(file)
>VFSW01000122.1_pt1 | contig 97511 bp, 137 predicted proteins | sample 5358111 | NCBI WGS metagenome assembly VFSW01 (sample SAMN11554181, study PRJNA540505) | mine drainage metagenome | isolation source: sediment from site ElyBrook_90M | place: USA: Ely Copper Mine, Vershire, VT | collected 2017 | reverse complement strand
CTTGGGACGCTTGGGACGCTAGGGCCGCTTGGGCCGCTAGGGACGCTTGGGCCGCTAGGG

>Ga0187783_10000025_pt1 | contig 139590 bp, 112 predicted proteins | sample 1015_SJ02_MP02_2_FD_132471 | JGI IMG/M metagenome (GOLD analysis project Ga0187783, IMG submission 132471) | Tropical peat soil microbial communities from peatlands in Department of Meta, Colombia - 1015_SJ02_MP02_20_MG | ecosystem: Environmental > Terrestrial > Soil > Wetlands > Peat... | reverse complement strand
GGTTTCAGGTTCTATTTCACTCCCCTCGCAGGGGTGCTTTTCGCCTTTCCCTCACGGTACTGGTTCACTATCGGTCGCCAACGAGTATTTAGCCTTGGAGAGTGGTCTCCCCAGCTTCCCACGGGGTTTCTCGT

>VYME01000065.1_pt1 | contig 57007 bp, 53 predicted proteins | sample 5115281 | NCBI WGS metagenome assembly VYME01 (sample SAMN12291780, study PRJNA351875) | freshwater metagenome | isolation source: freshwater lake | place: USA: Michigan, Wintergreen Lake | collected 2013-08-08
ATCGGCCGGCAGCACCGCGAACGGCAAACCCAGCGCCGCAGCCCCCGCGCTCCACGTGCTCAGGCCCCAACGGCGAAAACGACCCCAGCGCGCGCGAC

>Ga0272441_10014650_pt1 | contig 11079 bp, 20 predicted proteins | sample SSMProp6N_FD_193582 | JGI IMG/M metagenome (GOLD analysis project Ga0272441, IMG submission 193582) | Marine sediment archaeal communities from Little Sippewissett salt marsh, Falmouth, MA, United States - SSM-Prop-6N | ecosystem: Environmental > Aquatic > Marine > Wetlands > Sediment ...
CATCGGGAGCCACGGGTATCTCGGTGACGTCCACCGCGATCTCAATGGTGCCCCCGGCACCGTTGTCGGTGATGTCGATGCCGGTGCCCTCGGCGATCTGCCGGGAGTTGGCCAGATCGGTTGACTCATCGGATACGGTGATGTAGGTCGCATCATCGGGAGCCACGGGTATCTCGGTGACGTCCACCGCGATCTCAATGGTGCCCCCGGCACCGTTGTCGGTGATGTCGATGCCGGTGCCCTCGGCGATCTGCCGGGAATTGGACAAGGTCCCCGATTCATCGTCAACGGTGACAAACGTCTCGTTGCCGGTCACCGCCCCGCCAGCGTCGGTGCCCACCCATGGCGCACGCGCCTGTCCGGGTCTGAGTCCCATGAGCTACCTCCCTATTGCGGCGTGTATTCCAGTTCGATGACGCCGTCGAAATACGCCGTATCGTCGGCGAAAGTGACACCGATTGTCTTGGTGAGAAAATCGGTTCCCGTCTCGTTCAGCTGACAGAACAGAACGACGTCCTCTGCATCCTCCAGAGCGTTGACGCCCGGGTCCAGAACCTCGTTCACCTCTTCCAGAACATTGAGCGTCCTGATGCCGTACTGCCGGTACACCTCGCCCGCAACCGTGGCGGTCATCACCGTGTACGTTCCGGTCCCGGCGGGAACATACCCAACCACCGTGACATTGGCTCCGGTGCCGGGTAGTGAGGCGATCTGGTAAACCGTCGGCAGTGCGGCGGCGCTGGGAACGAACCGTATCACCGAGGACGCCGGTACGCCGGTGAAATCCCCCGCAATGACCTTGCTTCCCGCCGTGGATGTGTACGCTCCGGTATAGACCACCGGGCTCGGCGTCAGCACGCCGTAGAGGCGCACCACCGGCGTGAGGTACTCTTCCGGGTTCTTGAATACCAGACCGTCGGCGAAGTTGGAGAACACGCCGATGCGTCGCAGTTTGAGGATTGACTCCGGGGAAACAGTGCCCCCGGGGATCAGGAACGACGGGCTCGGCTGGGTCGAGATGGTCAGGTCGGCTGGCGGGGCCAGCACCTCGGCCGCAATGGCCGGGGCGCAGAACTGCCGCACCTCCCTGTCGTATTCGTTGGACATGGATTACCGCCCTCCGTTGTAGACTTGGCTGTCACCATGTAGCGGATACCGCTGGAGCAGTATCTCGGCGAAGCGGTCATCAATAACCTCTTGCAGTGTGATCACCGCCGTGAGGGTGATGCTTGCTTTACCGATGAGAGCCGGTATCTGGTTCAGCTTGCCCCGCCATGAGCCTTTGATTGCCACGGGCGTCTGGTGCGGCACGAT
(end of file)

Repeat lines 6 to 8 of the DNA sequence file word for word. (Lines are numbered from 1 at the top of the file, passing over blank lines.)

ATCGGCCGGCAGCACCGCGAACGGCAAACCCAGCGCCGCAGCCCCCGCGCTCCACGTGCTCAGGCCCCAACGGCGAAAACGACCCCAGCGCGCGCGAC

>Ga0272441_10014650_pt1 | contig 11079 bp, 20 predicted proteins | sample SSMProp6N_FD_193582 | JGI IMG/M metagenome (GOLD analysis project Ga0272441, IMG submission 193582) | Marine sediment archaeal communities from Little Sippewissett salt marsh, Falmouth, MA, United States - SSM-Prop-6N | ecosystem: Environmental > Aquatic > Marine > Wetlands > Sediment ...
CATCGGGAGCCACGGGTATCTCGGTGACGTCCACCGCGATCTCAATGGTGCCCCCGGCACCGTTGTCGGTGATGTCGATGCCGGTGCCCTCGGCGATCTGCCGGGAGTTGGCCAGATCGGTTGACTCATCGGATACGGTGATGTAGGTCGCATCATCGGGAGCCACGGGTATCTCGGTGACGTCCACCGCGATCTCAATGGTGCCCCCGGCACCGTTGTCGGTGATGTCGATGCCGGTGCCCTCGGCGATCTGCCGGGAATTGGACAAGGTCCCCGATTCATCGTCAACGGTGACAAACGTCTCGTTGCCGGTCACCGCCCCGCCAGCGTCGGTGCCCACCCATGGCGCACGCGCCTGTCCGGGTCTGAGTCCCATGAGCTACCTCCCTATTGCGGCGTGTATTCCAGTTCGATGACGCCGTCGAAATACGCCGTATCGTCGGCGAAAGTGACACCGATTGTCTTGGTGAGAAAATCGGTTCCCGTCTCGTTCAGCTGACAGAACAGAACGACGTCCTCTGCATCCTCCAGAGCGTTGACGCCCGGGTCCAGAACCTCGTTCACCTCTTCCAGAACATTGAGCGTCCTGATGCCGTACTGCCGGTACACCTCGCCCGCAACCGTGGCGGTCATCACCGTGTACGTTCCGGTCCCGGCGGGAACATACCCAACCACCGTGACATTGGCTCCGGTGCCGGGTAGTGAGGCGATCTGGTAAACCGTCGGCAGTGCGGCGGCGCTGGGAACGAACCGTATCACCGAGGACGCCGGTACGCCGGTGAAATCCCCCGCAATGACCTTGCTTCCCGCCGTGGATGTGTACGCTCCGGTATAGACCACCGGGCTCGGCGTCAGCACGCCGTAGAGGCGCACCACCGGCGTGAGGTACTCTTCCGGGTTCTTGAATACCAGACCGTCGGCGAAGTTGGAGAACACGCCGATGCGTCGCAGTTTGAGGATTGACTCCGGGGAAACAGTGCCCCCGGGGATCAGGAACGACGGGCTCGGCTGGGTCGAGATGGTCAGGTCGGCTGGCGGGGCCAGCACCTCGGCCGCAATGGCCGGGGCGCAGAACTGCCGCACCTCCCTGTCGTATTCGTTGGACATGGATTACCGCCCTCCGTTGTAGACTTGGCTGTCACCATGTAGCGGATACCGCTGGAGCAGTATCTCGGCGAAGCGGTCATCAATAACCTCTTGCAGTGTGATCACCGCCGTGAGGGTGATGCTTGCTTTACCGATGAGAGCCGGTATCTGGTTCAGCTTGCCCCGCCATGAGCCTTTGATTGCCACGGGCGTCTGGTGCGGCACGAT